• Tesla CEO Elon Musk said his company's self-driving-car tech gives its vehicles and their owners a huge advantage over the automakers' rivals.
  • During a company event on Monday, Musk said once Tesla's cars are fully self-driving, Tesla owners will be able to use their cars on the Tesla Network and make money.
  • Because of this, Musk said it would be "financially insane" for anyone to buy anything other than a Tesla.
  • Visit Business Insider South Africa for more stories.

Elon Musk said he is convinced Tesla vehicles are on track to be so far ahead of other vehicles in terms of self-driving technology, it wouldn't make sense for buyers to consider other cars.

"The fundamental message that consumers should be taking today, it is financially insane to buy anything other than a Tesla. It will be like owning a horse in three years. I mean, fine if you want to own a horse. But you should go into it with that expectation," the Tesla CEO said on Monday.

"Like, people should really think about their purchase ... it's basically crazy to buy any other car but a Tesla. We need to convey that argument clearly, and we will after today," Musk said.

The reason you would be "crazy" to buy a rival's car, according to Musk, is because Tesla has equipped its cars with the hardware necessary to become fully self-driving.

"If you buy a car that does not have the hardware for full self-driving, it is like buying a horse. And the only car that has the hardware for full self-driving is a Tesla," Musk said.

Read more: Tesla unveils the 'best chip in the world' for self-driving cars at its autonomy day event

Musk made the comments during an investors' conference at its headquarters in Palo Alto, California, where he and a group of engineers touted a microchip that will power the full-self-driving technology in its vehicles.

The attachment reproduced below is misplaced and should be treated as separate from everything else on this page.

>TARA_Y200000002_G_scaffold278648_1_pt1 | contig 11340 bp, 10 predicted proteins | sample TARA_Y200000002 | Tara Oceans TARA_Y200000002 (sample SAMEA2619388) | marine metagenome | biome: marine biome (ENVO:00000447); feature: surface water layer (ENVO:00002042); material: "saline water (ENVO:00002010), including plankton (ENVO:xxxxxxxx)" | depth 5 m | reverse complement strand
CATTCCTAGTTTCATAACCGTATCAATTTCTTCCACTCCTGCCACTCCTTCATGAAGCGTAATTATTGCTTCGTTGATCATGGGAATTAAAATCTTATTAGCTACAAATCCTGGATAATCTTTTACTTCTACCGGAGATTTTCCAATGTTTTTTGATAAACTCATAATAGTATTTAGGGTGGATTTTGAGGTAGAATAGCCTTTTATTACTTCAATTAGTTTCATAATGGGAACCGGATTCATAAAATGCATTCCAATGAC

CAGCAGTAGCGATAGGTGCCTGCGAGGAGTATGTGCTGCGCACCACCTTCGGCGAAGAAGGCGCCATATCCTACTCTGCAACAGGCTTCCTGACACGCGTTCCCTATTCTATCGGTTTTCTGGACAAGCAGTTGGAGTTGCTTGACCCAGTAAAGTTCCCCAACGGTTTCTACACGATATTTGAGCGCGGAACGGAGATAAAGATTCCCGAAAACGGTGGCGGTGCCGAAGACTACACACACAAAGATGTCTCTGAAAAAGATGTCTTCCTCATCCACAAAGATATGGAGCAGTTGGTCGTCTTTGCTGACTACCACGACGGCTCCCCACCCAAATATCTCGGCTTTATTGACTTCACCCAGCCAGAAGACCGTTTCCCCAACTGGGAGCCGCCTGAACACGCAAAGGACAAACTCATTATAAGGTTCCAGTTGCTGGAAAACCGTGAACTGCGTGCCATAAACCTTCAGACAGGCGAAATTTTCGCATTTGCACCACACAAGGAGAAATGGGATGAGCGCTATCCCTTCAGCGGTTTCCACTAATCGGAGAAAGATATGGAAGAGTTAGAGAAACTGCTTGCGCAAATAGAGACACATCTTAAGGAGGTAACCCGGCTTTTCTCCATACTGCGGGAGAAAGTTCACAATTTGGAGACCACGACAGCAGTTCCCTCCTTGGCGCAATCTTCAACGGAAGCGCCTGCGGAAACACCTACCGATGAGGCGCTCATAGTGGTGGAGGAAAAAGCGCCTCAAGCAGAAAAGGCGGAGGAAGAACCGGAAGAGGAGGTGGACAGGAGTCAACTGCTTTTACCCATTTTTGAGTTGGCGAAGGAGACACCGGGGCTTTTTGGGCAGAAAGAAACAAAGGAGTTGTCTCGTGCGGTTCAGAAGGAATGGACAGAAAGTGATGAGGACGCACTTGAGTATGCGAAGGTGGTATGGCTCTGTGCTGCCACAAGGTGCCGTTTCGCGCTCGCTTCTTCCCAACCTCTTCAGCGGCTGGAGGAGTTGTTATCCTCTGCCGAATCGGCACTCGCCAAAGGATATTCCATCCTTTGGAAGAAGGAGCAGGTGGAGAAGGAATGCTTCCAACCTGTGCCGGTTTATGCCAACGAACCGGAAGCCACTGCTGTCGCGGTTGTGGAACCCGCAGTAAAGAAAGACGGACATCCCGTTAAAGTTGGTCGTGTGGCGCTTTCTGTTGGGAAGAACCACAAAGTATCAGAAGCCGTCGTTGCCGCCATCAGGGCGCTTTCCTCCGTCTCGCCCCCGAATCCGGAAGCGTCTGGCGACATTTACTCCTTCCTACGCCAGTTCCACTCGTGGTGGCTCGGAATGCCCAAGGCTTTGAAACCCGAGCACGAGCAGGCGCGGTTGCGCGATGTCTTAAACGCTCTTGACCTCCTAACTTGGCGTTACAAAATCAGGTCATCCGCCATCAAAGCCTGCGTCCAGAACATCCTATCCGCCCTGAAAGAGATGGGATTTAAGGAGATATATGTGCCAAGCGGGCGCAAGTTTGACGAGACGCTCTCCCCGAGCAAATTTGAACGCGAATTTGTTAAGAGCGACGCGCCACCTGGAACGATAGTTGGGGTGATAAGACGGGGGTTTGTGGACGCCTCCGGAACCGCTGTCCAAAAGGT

That custom chip, built by Samsung, is expected to move the electric-car company further on the path toward truly autonomous driving, known as Level 4 autonomy. "All you need to do is improve the software," Musk said. But the company isn't quite there yet.

What 'self-driving' means

Musk has received some criticism from scholars and industry experts who take exception to Musk's use of the phrase "full self-driving" when describing the technology Tesla is selling.

In an interview with The Associated Press, Raj Rajkumar, who teaches electrical and computer engineering at Carnegie Mellon University, said "It sounds like a pipe dream that he's selling people. I think it's basically overpromising, which is typical of Elon Musk."

In exact terms, Level 4 autonomy means a vehicle "will not require you to take over while driving," the Society of Automotive Engineers says. Additionally, at Level 4, a traditional steering wheel and pedals become optional. Dozens of companies, including many automakers, are developing advanced driver-assist technologies with an eye toward autonomous driving.

Read more: Tesla's biggest challenge with full-self-driving technology is obvious

Tesla's Autopilot feature and the extra-cost "full-self-driving" option can accelerate, brake, and steer the vehicle. The latter adds the Summon feature, automatic lane changes, and "Navigate on Autopilot," which can guide Tesla vehicles to a preset destination from on-ramp to off-ramp and merge onto freeway interchanges.

Both of these systems still require a human to be present and alert in the driver's seat, ready to immediately take control of the car when necessary.

Musk said "probably two years from now, we'll make a car with no steering wheel or pedals," implying Tesla could achieve Level 4 autonomy, or true self-driving capability, within that timeframe - but he acknowledged he has often touted aggressive benchmarks that Tesla did not meet.

The company has previously said its self-driving tech would be ready for a cross-country road trip by the end of 2017.

Safety above all

Marketing self-driving capabilities has tremendous safety implications as well, according to Consumer Reports' advocacy group. The organization said public perceptions of what current driver-assist technologies can do are shaped in part by how automakers talk about those systems.

"Today's driver-assistance technologies have helped deliver on safety, but the marketplace is full of bold claims about self-driving capabilities that overpromise and underdeliver," the organisation said after the Tesla event on Monday.

"We've heard promises of self-driving vehicles from Tesla before. Claims about the company's driving automation systems and safety are not backed up by the data, and it seems today's presentations had more to do with investors than consumers' safety," the group added in its statement.

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